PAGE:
Our overnight bus ride to Munnar in our final Indian state Kerala took a lovely 13 hours. Leaving from the safety of our hotel in Bangalore, we were shovelled into a rickshaw, who was very angry and ripped us off, dropped us at the bus depot and we said our angry goodbyes back to him! Eventually after waiting for our bus in a place that made me feel vulnerable and really hating Indian cities our bus arrived – the newborn kitten with a rope around its neck tied to a drain pipe did not help! 😦
We took a Royal Travels AC bus – from the one experience they are a good company; you either book a double or single pod hidden by a privacy curtain, with a clean bed, pillow and blanket and a shelf for your bag. Tom and I each had our own bed and eventually dropped off to sleep, although it feels you’re on a rollercoaster the whole way!
I awoke to being chucked around as we turned extreme corners realising we were on the edge of the mountain overlooking the forests and tea plantations. A beautiful site with the sunrise but absolutely terrifying considering we were a huge double-decker bus on a single road.
We stayed 10km outside the grotty town of Munnar, in Gokulam Homestay that was very basic but cheap and just what we needed. However the host did not provide any breakfast so we had to hunt around for places to eat which was tricky considering how sparse the mountains were.
Munnar and its surroundings really only need a couple of days to explore. We spent one relaxing and checking out the area close to where we were. And the other with a rickshaw driver who took us to the best spots; including a spice tour, Echo Point, Tea Museum and even the next state Tamil Nadu. If you’re hungry ask your driver to drop you somewhere to eat. Our driver took us to a local restaurant in the town where we ate a speciality of 10 different curries served on a banana leaf. Delicious and one of the best places we have eaten at. You could tell the locals respected us for trying all the food and eating with your hands!
Back to the beach
Our next mode of Indian transport was tested out to take us down South of Kerala to the backwaters of Alleppey. Two Indian state buses and six hours later we had gone from the cool breeze of the mountains to the highest humidity and sweatiness I’ve ever experienced, and this is their winter!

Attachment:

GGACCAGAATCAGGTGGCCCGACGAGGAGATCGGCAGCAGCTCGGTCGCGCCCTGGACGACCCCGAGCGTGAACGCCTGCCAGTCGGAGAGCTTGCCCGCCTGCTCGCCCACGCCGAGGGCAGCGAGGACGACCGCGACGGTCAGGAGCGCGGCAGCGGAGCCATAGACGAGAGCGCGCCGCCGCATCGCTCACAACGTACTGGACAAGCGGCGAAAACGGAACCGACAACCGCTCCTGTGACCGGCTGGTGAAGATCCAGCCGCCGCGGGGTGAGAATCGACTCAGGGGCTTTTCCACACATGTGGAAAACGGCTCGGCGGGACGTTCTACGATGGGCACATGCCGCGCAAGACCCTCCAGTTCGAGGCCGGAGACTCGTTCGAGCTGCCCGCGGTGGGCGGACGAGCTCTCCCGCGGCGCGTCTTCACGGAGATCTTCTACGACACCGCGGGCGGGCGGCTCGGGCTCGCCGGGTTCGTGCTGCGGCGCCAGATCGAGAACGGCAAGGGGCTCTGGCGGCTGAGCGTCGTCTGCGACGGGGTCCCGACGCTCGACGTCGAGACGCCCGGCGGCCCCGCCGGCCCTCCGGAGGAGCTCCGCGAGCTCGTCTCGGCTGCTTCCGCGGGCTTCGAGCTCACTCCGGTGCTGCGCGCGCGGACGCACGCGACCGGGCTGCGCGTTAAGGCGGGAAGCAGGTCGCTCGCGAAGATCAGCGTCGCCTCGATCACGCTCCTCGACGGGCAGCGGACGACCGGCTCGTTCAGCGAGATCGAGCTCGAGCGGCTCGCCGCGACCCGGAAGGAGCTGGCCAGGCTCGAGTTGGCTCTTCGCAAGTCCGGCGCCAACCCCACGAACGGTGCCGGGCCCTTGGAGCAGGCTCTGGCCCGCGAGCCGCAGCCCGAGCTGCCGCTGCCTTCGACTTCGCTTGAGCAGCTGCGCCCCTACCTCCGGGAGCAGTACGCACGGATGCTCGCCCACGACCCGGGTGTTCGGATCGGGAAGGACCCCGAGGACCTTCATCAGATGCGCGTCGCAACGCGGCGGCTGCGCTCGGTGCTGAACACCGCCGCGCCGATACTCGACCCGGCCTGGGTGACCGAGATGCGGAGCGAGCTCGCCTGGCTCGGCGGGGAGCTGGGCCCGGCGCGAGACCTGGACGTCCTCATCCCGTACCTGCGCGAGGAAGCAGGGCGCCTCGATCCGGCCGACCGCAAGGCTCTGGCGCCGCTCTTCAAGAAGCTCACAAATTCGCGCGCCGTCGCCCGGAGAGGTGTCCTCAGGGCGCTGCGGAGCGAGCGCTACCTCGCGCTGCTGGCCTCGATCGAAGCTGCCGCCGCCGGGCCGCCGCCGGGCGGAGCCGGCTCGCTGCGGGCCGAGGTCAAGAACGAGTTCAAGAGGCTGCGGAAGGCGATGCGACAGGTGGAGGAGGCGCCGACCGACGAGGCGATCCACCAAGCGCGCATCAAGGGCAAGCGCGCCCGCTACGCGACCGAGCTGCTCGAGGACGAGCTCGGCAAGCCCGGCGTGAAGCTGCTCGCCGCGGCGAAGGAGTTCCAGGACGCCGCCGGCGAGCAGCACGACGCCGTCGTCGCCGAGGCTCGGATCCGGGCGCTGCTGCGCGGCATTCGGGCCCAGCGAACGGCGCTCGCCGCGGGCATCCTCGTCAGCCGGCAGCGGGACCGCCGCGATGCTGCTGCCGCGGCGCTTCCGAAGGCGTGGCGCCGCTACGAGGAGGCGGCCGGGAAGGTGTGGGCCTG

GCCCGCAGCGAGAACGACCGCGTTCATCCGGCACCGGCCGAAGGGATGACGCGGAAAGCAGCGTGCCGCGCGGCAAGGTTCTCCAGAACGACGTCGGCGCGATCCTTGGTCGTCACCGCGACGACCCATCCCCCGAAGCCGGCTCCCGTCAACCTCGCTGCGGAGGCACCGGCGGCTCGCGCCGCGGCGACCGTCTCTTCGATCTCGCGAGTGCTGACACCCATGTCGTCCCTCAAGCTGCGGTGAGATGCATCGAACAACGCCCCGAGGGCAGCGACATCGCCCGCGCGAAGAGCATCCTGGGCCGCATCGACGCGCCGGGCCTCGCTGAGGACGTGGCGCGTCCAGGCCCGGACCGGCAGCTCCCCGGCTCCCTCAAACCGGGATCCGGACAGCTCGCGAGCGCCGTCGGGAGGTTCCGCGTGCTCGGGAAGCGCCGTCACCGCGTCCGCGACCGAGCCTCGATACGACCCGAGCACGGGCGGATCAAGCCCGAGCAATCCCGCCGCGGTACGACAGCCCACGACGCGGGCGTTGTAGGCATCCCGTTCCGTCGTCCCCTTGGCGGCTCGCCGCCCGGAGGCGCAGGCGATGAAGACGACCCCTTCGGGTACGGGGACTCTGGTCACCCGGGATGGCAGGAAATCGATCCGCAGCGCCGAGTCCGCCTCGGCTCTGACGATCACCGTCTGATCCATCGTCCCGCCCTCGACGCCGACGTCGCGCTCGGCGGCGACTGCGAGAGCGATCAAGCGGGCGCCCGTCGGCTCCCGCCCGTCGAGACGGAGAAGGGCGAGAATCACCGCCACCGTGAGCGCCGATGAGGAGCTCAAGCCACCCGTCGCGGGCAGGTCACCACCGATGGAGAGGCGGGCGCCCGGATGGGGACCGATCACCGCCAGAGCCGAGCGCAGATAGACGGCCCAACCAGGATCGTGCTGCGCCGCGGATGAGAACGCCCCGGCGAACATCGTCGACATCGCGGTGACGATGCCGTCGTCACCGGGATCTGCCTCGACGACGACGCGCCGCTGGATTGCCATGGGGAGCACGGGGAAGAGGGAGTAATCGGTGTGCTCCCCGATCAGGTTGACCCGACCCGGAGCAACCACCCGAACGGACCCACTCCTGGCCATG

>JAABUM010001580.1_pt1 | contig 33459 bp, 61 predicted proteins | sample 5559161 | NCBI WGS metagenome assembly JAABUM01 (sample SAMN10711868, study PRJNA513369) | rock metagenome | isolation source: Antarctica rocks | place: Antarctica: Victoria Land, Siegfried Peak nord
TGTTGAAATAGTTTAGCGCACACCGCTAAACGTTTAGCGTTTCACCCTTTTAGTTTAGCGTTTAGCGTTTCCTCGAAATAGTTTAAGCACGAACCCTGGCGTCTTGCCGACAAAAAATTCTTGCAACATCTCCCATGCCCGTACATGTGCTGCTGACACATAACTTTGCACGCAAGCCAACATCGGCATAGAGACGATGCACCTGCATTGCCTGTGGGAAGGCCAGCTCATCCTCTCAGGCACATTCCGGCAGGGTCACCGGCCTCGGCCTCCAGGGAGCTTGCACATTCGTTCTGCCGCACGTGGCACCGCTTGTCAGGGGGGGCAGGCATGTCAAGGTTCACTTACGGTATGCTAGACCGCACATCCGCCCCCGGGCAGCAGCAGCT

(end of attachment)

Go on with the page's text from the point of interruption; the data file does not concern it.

Alleppey was one town we had been really looking forward to…oh and what a disappointment it was! Anyone planning to stay in the town or near the beach avoid. The beach is undergoing construction, although it has a nice sandy beach front behind is destroyed by the building of a huge bridge that runs all the way along. The supposed high rated restaurants and cafes were derelict and falling apart. The town itself is okay, grotty but good fruit and veg markets. Luckily we struck a great hostel, Artpackers.life, close to amenities and serving a free breakfast of omelette, toast, fruit and coffee. Our room was clean and we were saved by the cool air con. We decided to cook for the three nights we stayed to get some goodness back in our system we felt we were lacking.
A highlight of Alleppey is of course the famous backwaters where tourists flock to be ripped off by the overpriced houseboats that take you on an overnight trip through the rivers. However what many tourists don’t realise is due to the size of the boats they can only ride through the main waterways, meaning you never see the little back water alleys where you watch the daily lives of locals and see the beautiful rainforests and rice paddy fields.
A recommendation which we took was the DTPC tourist run motorboat, costing Rs 400 per hour. We paid for two hours and got the whole boat to ourselves. Obviously if you get a group of you together it can make it a very cheap day out. But we felt a couple of hours was enough to see highlights of the backwater. To be honest I don’t understand how it is rated second on top things to do in India by Lonely Planet.